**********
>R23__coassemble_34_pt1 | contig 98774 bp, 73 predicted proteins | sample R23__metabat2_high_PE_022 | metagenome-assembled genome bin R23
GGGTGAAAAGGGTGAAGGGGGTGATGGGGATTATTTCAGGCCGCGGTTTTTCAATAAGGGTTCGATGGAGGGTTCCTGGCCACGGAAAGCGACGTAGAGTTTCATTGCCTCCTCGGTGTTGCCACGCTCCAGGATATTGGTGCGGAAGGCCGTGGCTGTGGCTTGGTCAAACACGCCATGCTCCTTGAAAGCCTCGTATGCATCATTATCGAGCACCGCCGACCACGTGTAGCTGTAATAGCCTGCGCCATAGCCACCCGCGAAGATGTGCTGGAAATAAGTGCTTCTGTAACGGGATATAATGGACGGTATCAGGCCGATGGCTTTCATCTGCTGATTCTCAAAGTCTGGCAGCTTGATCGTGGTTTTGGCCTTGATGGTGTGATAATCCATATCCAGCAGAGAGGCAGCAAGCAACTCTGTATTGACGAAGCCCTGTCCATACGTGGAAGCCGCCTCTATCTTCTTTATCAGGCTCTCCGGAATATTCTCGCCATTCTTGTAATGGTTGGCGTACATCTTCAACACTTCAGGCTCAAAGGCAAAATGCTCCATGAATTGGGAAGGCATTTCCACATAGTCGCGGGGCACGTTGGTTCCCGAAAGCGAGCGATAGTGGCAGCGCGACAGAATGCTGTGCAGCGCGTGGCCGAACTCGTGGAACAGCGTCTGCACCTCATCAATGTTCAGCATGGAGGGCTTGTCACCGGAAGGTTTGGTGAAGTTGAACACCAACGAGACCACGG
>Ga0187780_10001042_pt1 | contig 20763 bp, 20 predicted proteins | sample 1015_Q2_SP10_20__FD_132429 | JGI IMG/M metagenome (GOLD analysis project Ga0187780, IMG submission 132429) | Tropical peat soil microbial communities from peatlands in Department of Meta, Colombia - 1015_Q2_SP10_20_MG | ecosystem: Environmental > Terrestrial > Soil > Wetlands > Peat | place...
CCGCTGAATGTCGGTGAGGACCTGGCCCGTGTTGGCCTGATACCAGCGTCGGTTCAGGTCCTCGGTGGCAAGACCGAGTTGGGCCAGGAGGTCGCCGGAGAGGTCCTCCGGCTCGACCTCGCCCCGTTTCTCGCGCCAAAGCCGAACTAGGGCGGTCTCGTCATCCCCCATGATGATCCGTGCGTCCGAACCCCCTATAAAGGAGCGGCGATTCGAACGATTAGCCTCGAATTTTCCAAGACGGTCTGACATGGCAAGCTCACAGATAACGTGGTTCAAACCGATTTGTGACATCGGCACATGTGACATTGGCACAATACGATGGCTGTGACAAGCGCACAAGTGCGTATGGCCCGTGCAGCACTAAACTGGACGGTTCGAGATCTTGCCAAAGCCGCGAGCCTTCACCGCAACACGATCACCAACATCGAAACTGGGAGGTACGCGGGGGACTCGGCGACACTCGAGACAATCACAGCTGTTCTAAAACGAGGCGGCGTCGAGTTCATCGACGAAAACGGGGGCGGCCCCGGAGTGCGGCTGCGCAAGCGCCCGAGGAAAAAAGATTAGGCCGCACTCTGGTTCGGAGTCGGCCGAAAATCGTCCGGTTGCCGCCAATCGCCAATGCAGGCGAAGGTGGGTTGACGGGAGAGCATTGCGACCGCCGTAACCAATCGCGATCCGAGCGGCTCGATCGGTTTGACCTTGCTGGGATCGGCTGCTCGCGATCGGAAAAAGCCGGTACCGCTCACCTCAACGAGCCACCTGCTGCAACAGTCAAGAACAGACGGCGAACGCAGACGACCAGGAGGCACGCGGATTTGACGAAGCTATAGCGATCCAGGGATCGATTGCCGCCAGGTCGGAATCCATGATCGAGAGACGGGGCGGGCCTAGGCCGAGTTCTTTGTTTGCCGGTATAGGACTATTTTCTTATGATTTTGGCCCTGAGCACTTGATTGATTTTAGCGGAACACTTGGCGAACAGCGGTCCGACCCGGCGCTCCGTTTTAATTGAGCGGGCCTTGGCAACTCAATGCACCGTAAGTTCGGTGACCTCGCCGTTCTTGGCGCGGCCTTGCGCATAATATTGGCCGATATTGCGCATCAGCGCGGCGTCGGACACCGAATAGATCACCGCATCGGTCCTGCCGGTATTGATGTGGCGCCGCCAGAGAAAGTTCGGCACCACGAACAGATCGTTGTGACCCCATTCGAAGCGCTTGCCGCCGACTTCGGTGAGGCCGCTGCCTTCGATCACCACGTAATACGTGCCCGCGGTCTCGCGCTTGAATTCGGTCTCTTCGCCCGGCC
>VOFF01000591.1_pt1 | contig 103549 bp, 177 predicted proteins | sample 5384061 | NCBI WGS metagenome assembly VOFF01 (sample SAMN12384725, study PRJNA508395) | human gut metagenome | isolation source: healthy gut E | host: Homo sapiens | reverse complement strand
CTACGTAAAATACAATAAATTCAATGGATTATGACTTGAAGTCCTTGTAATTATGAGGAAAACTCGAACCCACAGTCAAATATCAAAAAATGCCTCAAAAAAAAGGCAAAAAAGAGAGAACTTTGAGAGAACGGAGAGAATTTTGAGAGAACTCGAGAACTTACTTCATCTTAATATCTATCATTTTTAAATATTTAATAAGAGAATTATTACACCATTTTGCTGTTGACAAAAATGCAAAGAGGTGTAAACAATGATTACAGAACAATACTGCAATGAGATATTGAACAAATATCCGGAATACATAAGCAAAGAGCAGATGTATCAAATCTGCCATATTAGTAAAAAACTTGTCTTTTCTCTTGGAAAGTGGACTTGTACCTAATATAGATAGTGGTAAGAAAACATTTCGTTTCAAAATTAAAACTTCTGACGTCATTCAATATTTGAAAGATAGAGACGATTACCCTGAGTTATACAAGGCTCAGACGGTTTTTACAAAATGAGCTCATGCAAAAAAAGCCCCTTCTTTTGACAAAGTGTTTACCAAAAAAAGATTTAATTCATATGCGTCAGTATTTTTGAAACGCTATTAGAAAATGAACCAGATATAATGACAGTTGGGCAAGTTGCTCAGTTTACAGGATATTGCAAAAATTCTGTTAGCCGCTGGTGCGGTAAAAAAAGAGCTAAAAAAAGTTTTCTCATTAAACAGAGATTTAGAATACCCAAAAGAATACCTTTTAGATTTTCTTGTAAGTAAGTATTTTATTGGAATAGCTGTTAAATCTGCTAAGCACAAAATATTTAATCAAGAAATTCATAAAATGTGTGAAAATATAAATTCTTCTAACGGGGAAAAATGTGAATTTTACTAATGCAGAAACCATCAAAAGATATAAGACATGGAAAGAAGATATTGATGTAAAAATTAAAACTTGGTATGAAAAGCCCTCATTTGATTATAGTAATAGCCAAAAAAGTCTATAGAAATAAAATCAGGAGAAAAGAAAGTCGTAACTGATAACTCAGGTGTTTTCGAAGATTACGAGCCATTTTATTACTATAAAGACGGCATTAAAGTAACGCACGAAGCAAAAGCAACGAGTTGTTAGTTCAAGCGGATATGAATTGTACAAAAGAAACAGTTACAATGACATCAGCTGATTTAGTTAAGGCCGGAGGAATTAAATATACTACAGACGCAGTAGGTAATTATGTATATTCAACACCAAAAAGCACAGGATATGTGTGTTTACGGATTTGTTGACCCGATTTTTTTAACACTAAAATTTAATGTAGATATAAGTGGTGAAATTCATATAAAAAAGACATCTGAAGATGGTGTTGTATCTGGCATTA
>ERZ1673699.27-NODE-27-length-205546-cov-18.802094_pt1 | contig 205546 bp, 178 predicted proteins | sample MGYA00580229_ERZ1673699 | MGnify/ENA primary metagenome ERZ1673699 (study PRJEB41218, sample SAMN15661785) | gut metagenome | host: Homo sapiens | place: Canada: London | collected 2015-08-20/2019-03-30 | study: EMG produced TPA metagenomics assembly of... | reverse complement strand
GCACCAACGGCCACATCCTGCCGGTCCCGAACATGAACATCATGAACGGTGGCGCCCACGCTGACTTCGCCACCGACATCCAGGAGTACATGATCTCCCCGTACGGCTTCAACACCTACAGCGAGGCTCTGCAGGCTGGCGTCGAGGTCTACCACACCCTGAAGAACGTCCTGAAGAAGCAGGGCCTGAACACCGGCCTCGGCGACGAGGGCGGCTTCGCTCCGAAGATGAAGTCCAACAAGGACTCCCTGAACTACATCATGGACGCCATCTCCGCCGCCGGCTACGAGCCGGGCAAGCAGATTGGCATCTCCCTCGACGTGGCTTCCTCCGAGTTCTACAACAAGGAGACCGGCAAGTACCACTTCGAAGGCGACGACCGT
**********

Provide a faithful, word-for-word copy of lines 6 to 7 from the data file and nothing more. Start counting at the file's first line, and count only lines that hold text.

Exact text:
CTACGTAAAATACAATAAATTCAATGGATTATGACTTGAAGTCCTTGTAATTATGAGGAAAACTCGAACCCACAGTCAAATATCAAAAAATGCCTCAAAAAAAAGGCAAAAAAGAGAGAACTTTGAGAGAACGGAGAGAATTTTGAGAGAACTCGAGAACTTACTTCATCTTAATATCTATCATTTTTAAATATTTAATAAGAGAATTATTACACCATTTTGCTGTTGACAAAAATGCAAAGAGGTGTAAACAATGATTACAGAACAATACTGCAATGAGATATTGAACAAATATCCGGAATACATAAGCAAAGAGCAGATGTATCAAATCTGCCATATTAGTAAAAAACTTGTCTTTTCTCTTGGAAAGTGGACTTGTACCTAATATAGATAGTGGTAAGAAAACATTTCGTTTCAAAATTAAAACTTCTGACGTCATTCAATATTTGAAAGATAGAGACGATTACCCTGAGTTATACAAGGCTCAGACGGTTTTTACAAAATGAGCTCATGCAAAAAAAGCCCCTTCTTTTGACAAAGTGTTTACCAAAAAAAGATTTAATTCATATGCGTCAGTATTTTTGAAACGCTATTAGAAAATGAACCAGATATAATGACAGTTGGGCAAGTTGCTCAGTTTACAGGATATTGCAAAAATTCTGTTAGCCGCTGGTGCGGTAAAAAAAGAGCTAAAAAAAGTTTTCTCATTAAACAGAGATTTAGAATACCCAAAAGAATACCTTTTAGATTTTCTTGTAAGTAAGTATTTTATTGGAATAGCTGTTAAATCTGCTAAGCACAAAATATTTAATCAAGAAATTCATAAAATGTGTGAAAATATAAATTCTTCTAACGGGGAAAAATGTGAATTTTACTAATGCAGAAACCATCAAAAGATATAAGACATGGAAAGAAGATATTGATGTAAAAATTAAAACTTGGTATGAAAAGCCCTCATTTGATTATAGTAATAGCCAAAAAAGTCTATAGAAATAAAATCAGGAGAAAAGAAAGTCGTAACTGATAACTCAGGTGTTTTCGAAGATTACGAGCCATTTTATTACTATAAAGACGGCATTAAAGTAACGCACGAAGCAAAAGCAACGAGTTGTTAGTTCAAGCGGATATGAATTGTACAAAAGAAACAGTTACAATGACATCAGCTGATTTAGTTAAGGCCGGAGGAATTAAATATACTACAGACGCAGTAGGTAATTATGTATATTCAACACCAAAAAGCACAGGATATGTGTGTTTACGGATTTGTTGACCCGATTTTTTTAACACTAAAATTTAATGTAGATATAAGTGGTGAAATTCATATAAAAAAGACATCTGAAGATGGTGTTGTATCTGGCATTA
>ERZ1673699.27-NODE-27-length-205546-cov-18.802094_pt1 | contig 205546 bp, 178 predicted proteins | sample MGYA00580229_ERZ1673699 | MGnify/ENA primary metagenome ERZ1673699 (study PRJEB41218, sample SAMN15661785) | gut metagenome | host: Homo sapiens | place: Canada: London | collected 2015-08-20/2019-03-30 | study: EMG produced TPA metagenomics assembly of... | reverse complement strand